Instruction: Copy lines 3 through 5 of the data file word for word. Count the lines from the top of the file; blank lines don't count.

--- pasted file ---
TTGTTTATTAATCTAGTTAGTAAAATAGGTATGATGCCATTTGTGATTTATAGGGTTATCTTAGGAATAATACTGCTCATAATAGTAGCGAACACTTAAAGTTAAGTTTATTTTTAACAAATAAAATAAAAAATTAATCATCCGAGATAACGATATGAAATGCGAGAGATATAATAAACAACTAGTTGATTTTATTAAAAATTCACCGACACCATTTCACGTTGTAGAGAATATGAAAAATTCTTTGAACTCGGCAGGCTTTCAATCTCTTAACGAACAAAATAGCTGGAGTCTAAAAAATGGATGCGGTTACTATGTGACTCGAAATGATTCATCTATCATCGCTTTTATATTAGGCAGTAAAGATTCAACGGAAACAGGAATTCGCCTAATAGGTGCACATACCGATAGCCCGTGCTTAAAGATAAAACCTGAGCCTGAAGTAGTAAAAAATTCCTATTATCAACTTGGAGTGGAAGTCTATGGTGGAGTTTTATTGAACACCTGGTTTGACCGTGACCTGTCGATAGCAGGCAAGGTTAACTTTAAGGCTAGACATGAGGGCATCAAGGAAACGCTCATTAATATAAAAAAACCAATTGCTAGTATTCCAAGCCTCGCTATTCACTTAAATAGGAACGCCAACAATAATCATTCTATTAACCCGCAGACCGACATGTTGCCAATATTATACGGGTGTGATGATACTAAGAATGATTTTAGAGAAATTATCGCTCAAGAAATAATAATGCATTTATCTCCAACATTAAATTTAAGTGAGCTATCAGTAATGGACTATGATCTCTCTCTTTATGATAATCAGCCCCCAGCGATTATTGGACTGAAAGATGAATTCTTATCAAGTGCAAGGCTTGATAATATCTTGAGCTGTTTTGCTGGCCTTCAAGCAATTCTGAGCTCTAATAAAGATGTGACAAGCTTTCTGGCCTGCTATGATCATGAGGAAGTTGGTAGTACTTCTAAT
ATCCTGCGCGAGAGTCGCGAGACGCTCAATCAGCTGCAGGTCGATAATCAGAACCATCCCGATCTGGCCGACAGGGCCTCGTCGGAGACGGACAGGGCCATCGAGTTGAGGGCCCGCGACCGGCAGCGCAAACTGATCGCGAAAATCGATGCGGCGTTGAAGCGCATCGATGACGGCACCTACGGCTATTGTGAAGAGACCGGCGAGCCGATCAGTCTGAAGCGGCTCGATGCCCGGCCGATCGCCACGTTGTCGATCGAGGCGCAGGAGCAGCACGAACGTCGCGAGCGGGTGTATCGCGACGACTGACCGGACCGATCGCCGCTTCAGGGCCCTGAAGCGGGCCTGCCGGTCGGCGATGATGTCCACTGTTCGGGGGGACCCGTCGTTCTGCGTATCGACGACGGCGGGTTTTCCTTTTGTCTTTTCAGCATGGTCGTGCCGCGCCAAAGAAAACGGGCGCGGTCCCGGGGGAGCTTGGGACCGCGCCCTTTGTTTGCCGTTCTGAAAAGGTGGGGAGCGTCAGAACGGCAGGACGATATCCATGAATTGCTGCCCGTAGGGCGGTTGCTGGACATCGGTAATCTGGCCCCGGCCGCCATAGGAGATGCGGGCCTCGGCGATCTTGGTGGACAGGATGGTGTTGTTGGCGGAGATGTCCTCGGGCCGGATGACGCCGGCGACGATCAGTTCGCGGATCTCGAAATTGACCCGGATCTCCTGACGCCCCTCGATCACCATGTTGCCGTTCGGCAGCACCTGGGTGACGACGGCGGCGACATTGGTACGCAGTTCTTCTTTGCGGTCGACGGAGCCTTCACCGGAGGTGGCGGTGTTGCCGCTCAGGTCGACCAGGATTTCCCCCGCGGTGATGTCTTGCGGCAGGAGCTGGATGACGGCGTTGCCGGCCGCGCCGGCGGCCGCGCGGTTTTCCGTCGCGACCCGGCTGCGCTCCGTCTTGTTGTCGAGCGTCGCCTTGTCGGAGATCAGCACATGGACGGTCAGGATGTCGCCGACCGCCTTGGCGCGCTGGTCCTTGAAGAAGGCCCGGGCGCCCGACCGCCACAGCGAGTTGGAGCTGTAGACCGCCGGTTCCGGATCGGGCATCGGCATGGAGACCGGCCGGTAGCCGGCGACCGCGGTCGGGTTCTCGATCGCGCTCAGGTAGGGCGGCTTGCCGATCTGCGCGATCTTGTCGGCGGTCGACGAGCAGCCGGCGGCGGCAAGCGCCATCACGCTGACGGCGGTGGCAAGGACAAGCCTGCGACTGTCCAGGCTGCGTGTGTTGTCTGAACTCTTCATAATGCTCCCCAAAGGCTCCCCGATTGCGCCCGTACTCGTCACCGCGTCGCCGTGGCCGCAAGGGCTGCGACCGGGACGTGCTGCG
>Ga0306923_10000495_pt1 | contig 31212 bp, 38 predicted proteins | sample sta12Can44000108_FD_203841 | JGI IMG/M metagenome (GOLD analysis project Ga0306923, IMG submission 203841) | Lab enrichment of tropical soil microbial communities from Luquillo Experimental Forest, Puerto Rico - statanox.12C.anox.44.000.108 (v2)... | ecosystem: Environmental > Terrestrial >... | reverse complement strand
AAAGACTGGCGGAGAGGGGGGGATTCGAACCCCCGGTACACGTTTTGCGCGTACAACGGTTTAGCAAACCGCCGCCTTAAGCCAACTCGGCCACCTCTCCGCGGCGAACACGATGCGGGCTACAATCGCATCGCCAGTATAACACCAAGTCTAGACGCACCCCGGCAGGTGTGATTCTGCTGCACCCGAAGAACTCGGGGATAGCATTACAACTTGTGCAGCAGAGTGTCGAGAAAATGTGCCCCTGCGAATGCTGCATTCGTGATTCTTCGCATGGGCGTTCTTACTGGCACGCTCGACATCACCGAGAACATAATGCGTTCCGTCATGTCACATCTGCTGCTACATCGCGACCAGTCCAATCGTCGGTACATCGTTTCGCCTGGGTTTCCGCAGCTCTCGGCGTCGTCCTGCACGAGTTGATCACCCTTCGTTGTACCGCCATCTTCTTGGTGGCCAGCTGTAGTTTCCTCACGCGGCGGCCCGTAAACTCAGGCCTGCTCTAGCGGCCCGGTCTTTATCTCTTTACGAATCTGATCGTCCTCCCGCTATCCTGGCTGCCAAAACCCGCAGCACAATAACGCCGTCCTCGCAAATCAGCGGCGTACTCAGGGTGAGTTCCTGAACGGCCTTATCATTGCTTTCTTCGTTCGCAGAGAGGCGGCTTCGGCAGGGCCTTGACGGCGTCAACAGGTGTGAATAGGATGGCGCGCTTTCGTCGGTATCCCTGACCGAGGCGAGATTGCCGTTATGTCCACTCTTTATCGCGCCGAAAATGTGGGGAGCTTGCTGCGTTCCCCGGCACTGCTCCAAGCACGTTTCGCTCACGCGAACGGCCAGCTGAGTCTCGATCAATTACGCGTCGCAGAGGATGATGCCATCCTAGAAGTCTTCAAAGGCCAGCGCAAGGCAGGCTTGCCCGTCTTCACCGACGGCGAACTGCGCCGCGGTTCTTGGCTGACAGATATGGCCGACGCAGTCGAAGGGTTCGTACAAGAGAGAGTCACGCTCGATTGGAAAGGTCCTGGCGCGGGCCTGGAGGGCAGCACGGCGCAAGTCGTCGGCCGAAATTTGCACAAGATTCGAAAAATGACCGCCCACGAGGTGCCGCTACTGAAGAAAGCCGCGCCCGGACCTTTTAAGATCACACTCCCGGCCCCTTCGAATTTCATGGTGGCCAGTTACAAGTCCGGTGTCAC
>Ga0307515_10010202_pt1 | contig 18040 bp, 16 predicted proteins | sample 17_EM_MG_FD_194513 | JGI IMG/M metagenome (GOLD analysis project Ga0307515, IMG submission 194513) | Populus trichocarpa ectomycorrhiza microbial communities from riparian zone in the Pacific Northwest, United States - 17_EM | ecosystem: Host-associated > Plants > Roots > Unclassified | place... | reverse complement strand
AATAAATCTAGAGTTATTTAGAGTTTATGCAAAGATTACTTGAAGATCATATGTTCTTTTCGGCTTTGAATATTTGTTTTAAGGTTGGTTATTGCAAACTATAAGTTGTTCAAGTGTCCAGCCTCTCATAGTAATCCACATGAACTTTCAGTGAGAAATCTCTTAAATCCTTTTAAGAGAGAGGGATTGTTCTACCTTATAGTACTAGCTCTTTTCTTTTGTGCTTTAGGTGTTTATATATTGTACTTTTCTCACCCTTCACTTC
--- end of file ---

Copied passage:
>Ga0306923_10000495_pt1 | contig 31212 bp, 38 predicted proteins | sample sta12Can44000108_FD_203841 | JGI IMG/M metagenome (GOLD analysis project Ga0306923, IMG submission 203841) | Lab enrichment of tropical soil microbial communities from Luquillo Experimental Forest, Puerto Rico - statanox.12C.anox.44.000.108 (v2)... | ecosystem: Environmental > Terrestrial >... | reverse complement strand
AAAGACTGGCGGAGAGGGGGGGATTCGAACCCCCGGTACACGTTTTGCGCGTACAACGGTTTAGCAAACCGCCGCCTTAAGCCAACTCGGCCACCTCTCCGCGGCGAACACGATGCGGGCTACAATCGCATCGCCAGTATAACACCAAGTCTAGACGCACCCCGGCAGGTGTGATTCTGCTGCACCCGAAGAACTCGGGGATAGCATTACAACTTGTGCAGCAGAGTGTCGAGAAAATGTGCCCCTGCGAATGCTGCATTCGTGATTCTTCGCATGGGCGTTCTTACTGGCACGCTCGACATCACCGAGAACATAATGCGTTCCGTCATGTCACATCTGCTGCTACATCGCGACCAGTCCAATCGTCGGTACATCGTTTCGCCTGGGTTTCCGCAGCTCTCGGCGTCGTCCTGCACGAGTTGATCACCCTTCGTTGTACCGCCATCTTCTTGGTGGCCAGCTGTAGTTTCCTCACGCGGCGGCCCGTAAACTCAGGCCTGCTCTAGCGGCCCGGTCTTTATCTCTTTACGAATCTGATCGTCCTCCCGCTATCCTGGCTGCCAAAACCCGCAGCACAATAACGCCGTCCTCGCAAATCAGCGGCGTACTCAGGGTGAGTTCCTGAACGGCCTTATCATTGCTTTCTTCGTTCGCAGAGAGGCGGCTTCGGCAGGGCCTTGACGGCGTCAACAGGTGTGAATAGGATGGCGCGCTTTCGTCGGTATCCCTGACCGAGGCGAGATTGCCGTTATGTCCACTCTTTATCGCGCCGAAAATGTGGGGAGCTTGCTGCGTTCCCCGGCACTGCTCCAAGCACGTTTCGCTCACGCGAACGGCCAGCTGAGTCTCGATCAATTACGCGTCGCAGAGGATGATGCCATCCTAGAAGTCTTCAAAGGCCAGCGCAAGGCAGGCTTGCCCGTCTTCACCGACGGCGAACTGCGCCGCGGTTCTTGGCTGACAGATATGGCCGACGCAGTCGAAGGGTTCGTACAAGAGAGAGTCACGCTCGATTGGAAAGGTCCTGGCGCGGGCCTGGAGGGCAGCACGGCGCAAGTCGTCGGCCGAAATTTGCACAAGATTCGAAAAATGACCGCCCACGAGGTGCCGCTACTGAAGAAAGCCGCGCCCGGACCTTTTAAGATCACACTCCCGGCCCCTTCGAATTTCATGGTGGCCAGTTACAAGTCCGGTGTCAC
>Ga0307515_10010202_pt1 | contig 18040 bp, 16 predicted proteins | sample 17_EM_MG_FD_194513 | JGI IMG/M metagenome (GOLD analysis project Ga0307515, IMG submission 194513) | Populus trichocarpa ectomycorrhiza microbial communities from riparian zone in the Pacific Northwest, United States - 17_EM | ecosystem: Host-associated > Plants > Roots > Unclassified | place... | reverse complement strand